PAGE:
|Artist Name: ||VANILLA ICE|
|Song Author: ||Vanilla Ice, Earthquake, Freddie Mercury, Brian May, Roger Taylor, John Deacon, David Bowie|
|Ice Ice Baby|
Single by Vanilla Ice
from the album To the Extreme
A-side "Play That Funky Music"
Released July 2, 1990
Format 7", 12", CD, cassette single
Genre Hip hop
Length 3:46 (Radio edit)
4:32 (Album version)
Label SBK Records
Writer(s) Vanilla Ice, Earthquake, Freddie Mercury, Brian May, Roger Taylor, John Deacon, David Bowie
Producer Vanilla Ice
"Ice Ice Baby" is a hip hop song written by American rapper Vanilla Ice and DJ Earthquake. The song samples the bassline of "Under Pressure" by Queen and David Bowie, who did not initially receive songwriting credit or royalties until after it had become a hit.
Originally released on Vanilla Ice's 1989 debut album Hooked and later on his 1990 national debut To the Extreme, it is his most well known song. It has appeared in remixed form on Platinum Underground and Vanilla Ice Is Back! A live version appears on the album Extremely Live, while a rap rock version appears on the album Hard to Swallow, under the title "Too Cold". the artist was well known for his pop and rock music themes.
"Ice Ice Baby" was initially released as the B-side to Vanilla Ice's cover of "Play That Funky Music", but the single was not initially successful. When a disc jockey played "Ice Ice Baby" instead, it began to gain success. "Ice Ice Baby" was the first hip hop single to top the Billboard charts. Topping the Australian, Dutch, Irish, Italian and UK charts, the song helped diversify hip hop by introducing it to a mainstream audience.
Robert Van Winkle, better known by his stage name Vanilla Ice, wrote "Ice Ice Baby" at the age of 16, basing its lyrics upon his experiences in South Florida. The lyrics describe a shooting and Van Winkle's rhyming skills.
The chorus of "Ice Ice Baby" originates from the signature chant of the national African American fraternity Alpha Phi Alpha. Of the song's lyrics, Van Winkle states that "If you released 'Ice Ice Baby' today, it would fit in today's lyrical respect among peers, you know what I'm sayin'? [...] My lyrics aren't, 'Pump it up, go! Go!' At least I'm sayin' somethin'."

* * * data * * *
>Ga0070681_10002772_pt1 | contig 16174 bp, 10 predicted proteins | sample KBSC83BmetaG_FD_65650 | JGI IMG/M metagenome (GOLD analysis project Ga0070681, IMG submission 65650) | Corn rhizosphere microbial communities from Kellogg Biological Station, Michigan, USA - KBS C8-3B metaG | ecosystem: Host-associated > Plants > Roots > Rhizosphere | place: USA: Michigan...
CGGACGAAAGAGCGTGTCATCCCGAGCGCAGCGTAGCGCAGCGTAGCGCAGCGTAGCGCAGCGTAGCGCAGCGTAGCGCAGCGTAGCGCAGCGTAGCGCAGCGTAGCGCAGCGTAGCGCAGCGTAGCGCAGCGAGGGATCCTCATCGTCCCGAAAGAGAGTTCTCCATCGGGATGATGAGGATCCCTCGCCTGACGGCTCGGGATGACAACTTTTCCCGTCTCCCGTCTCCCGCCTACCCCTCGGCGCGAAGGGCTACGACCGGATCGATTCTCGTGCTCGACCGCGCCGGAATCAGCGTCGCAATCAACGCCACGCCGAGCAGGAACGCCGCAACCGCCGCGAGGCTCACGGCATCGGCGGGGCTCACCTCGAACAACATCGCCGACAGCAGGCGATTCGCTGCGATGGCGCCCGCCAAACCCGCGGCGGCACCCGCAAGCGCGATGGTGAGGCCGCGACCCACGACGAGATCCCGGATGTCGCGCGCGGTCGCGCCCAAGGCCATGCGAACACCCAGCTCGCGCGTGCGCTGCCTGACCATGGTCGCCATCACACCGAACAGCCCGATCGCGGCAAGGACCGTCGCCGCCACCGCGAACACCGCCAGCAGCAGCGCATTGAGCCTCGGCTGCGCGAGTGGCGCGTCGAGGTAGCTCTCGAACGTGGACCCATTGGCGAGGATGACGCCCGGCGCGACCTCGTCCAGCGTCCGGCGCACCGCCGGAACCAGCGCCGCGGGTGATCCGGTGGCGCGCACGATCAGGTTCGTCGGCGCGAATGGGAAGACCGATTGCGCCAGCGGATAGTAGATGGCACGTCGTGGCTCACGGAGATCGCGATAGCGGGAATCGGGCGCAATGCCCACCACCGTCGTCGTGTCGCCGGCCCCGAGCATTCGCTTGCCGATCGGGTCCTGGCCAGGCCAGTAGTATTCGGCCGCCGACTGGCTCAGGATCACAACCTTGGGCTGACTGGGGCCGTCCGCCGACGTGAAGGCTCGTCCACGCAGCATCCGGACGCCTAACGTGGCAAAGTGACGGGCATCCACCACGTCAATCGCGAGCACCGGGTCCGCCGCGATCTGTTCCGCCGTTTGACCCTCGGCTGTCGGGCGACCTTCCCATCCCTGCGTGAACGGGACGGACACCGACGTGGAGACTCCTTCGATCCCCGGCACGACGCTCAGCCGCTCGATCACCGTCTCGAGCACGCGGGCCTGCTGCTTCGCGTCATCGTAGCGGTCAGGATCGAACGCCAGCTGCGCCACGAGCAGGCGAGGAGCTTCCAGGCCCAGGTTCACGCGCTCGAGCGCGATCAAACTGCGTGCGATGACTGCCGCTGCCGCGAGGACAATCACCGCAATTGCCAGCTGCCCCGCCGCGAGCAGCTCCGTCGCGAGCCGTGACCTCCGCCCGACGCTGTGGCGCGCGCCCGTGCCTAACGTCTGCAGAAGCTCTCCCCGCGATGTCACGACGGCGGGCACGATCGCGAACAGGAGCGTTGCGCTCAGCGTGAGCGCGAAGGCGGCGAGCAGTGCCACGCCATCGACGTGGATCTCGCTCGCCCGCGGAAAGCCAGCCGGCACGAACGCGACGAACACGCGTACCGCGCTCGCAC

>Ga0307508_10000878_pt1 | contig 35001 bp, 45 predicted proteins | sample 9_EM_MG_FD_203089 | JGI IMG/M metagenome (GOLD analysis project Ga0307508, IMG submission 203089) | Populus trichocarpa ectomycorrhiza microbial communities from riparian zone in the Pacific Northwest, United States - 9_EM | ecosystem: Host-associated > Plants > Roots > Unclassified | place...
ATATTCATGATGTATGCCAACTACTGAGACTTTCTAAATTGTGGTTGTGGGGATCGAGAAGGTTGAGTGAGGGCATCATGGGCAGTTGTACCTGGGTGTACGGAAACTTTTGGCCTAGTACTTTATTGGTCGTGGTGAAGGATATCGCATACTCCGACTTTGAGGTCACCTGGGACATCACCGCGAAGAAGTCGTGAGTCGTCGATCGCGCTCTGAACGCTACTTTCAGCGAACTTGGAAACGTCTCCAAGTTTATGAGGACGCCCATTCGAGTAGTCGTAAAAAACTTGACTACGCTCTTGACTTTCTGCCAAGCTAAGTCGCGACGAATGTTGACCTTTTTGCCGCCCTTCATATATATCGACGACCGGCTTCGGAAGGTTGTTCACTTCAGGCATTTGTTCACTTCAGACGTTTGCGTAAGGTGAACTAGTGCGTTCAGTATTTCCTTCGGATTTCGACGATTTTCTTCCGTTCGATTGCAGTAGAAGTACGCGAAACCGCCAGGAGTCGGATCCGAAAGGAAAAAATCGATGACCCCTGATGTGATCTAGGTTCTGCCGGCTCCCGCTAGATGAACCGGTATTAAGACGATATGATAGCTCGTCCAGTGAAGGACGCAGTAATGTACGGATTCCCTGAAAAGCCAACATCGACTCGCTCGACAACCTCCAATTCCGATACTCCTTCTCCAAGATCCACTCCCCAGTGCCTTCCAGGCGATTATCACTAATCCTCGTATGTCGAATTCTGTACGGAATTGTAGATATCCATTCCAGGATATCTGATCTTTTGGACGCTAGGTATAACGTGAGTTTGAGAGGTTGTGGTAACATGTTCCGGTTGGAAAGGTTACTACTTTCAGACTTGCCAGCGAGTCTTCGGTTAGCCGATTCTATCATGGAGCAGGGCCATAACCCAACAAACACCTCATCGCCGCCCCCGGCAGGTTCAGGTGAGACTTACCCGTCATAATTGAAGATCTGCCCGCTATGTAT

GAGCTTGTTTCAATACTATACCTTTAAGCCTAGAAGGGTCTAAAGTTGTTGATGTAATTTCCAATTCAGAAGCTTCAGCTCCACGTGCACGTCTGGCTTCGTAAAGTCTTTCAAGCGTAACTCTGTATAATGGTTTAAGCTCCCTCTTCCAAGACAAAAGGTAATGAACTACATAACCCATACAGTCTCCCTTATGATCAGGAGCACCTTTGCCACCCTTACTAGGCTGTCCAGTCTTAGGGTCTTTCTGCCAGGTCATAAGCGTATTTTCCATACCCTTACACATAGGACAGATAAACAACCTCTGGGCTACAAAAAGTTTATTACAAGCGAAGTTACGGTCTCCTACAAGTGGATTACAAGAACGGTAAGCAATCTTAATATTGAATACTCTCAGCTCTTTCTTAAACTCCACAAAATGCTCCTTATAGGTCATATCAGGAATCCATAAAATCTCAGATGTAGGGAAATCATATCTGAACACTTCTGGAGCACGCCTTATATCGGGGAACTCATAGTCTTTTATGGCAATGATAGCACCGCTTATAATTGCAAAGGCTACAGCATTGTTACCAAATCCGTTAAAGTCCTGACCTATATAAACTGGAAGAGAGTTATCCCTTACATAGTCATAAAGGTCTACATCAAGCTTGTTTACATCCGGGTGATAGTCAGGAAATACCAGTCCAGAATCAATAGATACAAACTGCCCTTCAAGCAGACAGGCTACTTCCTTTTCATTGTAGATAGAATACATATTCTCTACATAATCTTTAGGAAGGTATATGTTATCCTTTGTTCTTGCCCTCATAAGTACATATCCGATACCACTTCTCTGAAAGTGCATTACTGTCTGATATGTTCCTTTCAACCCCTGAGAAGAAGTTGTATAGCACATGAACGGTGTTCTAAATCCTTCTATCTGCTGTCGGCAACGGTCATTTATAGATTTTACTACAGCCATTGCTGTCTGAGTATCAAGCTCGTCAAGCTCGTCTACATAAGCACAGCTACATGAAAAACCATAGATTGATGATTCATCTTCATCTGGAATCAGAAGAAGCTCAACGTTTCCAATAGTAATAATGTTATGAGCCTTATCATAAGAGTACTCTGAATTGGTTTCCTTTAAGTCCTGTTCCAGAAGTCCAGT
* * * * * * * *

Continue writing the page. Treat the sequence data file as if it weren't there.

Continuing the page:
The song's hook samples the bassline of the 1981 song "Under Pressure" by Queen and David Bowie, who did not receive credit or royalties for the sample. In a 1990 interview, Van Winkle said the two melodies were slightly different because he had added an additional note, an anacrusis ("pickup") between odd-numbered and subsequent even-numbered iterations of the Under Pressure sample.
In later interviews, Van Winkle readily admitted he sampled the song and claimed his 1990 statement was a joke; others, however, suggested he had been serious. Van Winkle later paid Queen and Bowie and as a result, all members of Queen and Bowie have since been given songwriting credit for the sample.
In December 1990, Van Winkle told Smash Hits magazine where he came up with the idea of sampling "Under Pressure":
"Ice Ice Baby" was initially released by Ichiban Records as the B-side to Van Winkle's cover of "Play That Funky Music". The 12-inch single featured the radio, instrumental and a cappella versions of "Play That Funky Music" and the radio version and "Miami Drop" remix of "Ice Ice Baby".
When a disc jockey played "Ice Ice Baby" instead of the single's A-side, the song gained more success than "Play That Funky Music". A music video for "Ice Ice Baby" was produced for $8000.
The video was financed by Van Winkle's manager, Tommy Quon, and shot on the roof of a warehouse in Dallas, Texas. In the video, Van Winkle is shown rapping the lyrics while he and others dance to the song. Heavy airplay of the video by The Box while Van Winkle was still unknown increased public interest in the song.
"Ice Ice Baby" was given its own single, released in 1990 by SBK Records in the United States, and EMI Records in the United Kingdom. The SBK single contained the "Miami Drop", instrumental and radio mixes of "Ice Ice Baby" and the album version of "It's A Party".
The EMI single contained the club and radio mixes of the song, and the shortened radio edit. The single was quickly pulled from the American market soon after the song reached number one, in a successful attempt to drive consumers to buy the album instead.